11. I will, God willing, be back later this evening, but for now I just want to say my reference to rushed assumptions was not to suggest neither you nor Yisroel have anything than a solid, well-thought out response to Jesus and related matters. It is to say the tendency is quite often to jump to those things even while the discussion is on other matters more distant from the resurrection, etc.
    I admire and respect you for your willingness to express yourself as well and not merely casting stones, chants or any maliciousness. peace, Gil

  12. Now I get what you meant...that makes sense.

    I jump back to the issues that are at the heart of the matter (for me) because I feel like Christianity can answer most Jewish questions in some way and fit them into a systematic set of beliefs. There are a few questions that I don't think can be answered, and from the perspective of Judaism they're incredibly important. Everything else feels peripheral, and many topics also seem like they can go back and forth forever without really touching on exactly why Christians think Jews must accept Jesus or exactly why Jews will not.

    I've grown up in a Christian family and my relationship with God within that faith has always been the biggest part of my life. I feel I have a fair grasp on Christian theology and history, and I've been closely involved in a number of ministries. Despite having some questions about that faith (most of which also apply to Judaism), I knew God and I knew the smallness of my own knowledge for questions I couldn't answer. I knew my experience of Him, of His grace and closeness in my life, and the beauty of the shared journey with Him that exists in the Christian community.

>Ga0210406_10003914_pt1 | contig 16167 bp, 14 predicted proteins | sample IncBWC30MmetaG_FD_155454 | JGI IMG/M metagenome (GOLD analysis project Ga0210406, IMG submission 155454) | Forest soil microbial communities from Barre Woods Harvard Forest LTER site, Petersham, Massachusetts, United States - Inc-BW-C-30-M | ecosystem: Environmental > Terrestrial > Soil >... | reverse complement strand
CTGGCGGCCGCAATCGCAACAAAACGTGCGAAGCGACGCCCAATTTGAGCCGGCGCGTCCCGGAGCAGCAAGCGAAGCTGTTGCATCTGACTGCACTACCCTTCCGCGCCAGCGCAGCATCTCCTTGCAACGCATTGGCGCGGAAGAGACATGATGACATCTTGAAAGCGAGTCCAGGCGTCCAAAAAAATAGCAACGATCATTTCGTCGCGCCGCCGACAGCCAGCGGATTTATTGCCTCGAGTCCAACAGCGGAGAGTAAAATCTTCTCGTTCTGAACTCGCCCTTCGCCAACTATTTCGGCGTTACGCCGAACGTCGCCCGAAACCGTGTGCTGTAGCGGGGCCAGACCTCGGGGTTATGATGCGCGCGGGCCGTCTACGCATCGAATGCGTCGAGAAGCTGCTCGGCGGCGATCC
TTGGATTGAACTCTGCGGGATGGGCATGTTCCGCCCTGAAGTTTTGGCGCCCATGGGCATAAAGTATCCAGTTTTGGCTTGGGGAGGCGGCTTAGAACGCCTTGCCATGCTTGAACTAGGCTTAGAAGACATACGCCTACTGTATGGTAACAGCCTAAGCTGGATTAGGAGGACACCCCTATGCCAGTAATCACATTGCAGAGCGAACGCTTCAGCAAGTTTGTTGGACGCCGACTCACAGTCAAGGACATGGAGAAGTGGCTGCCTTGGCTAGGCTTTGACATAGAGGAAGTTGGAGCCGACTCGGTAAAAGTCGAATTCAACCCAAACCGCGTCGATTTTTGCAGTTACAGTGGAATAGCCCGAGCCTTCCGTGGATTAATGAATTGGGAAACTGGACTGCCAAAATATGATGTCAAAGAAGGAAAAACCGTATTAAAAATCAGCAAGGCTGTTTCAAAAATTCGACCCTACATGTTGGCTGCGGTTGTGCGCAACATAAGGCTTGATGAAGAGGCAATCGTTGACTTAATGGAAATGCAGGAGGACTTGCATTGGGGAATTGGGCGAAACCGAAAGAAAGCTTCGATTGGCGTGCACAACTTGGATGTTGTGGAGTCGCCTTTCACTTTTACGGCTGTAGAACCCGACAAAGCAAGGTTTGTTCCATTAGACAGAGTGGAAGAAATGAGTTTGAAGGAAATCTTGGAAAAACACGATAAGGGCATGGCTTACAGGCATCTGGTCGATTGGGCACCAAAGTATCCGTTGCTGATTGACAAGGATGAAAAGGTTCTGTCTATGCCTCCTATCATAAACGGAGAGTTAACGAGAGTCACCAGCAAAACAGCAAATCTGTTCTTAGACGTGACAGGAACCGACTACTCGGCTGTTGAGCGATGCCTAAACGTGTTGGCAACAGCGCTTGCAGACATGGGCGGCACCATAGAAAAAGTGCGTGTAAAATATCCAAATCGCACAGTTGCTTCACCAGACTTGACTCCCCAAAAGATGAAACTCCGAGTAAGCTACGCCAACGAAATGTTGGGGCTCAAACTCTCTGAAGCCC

A year ago I started seeing posts from one of my Christian Jewish friends on the Facebook page of a Rabbi here in Sydney, and noticed how Jews and Christians seemed often to miss each other's point. Sometimes Jews would make arguments that showed a complete misunderstanding of Christianity or of how the issues could be resolved. I started joining the conversation there to see if it could be explained more clearly, and I started talking with that Rabbi and with Rabbi Yisroel as well. Through talking with them I started to recognise what the Jewish understanding of God is, and how serious it is for a Jew to accept that Jesus is God if it's false. The commandment about worshipping God alone is so strong and central that Christianity needed to have a real positive claim, scripturally so. I found that Christians and Jews read the scriptures quite differently, and that there aren't any satisfying proof texts to suggest that God might one day expect to be known in the form of a human who would come. There was nothing about Jesus' life or claims that could enable a Jew to say "I'm about to worship this person, and this is what makes me absolutely sure that he is the only God." There are tests for prophets in the Torah, but not for an incarnation claim.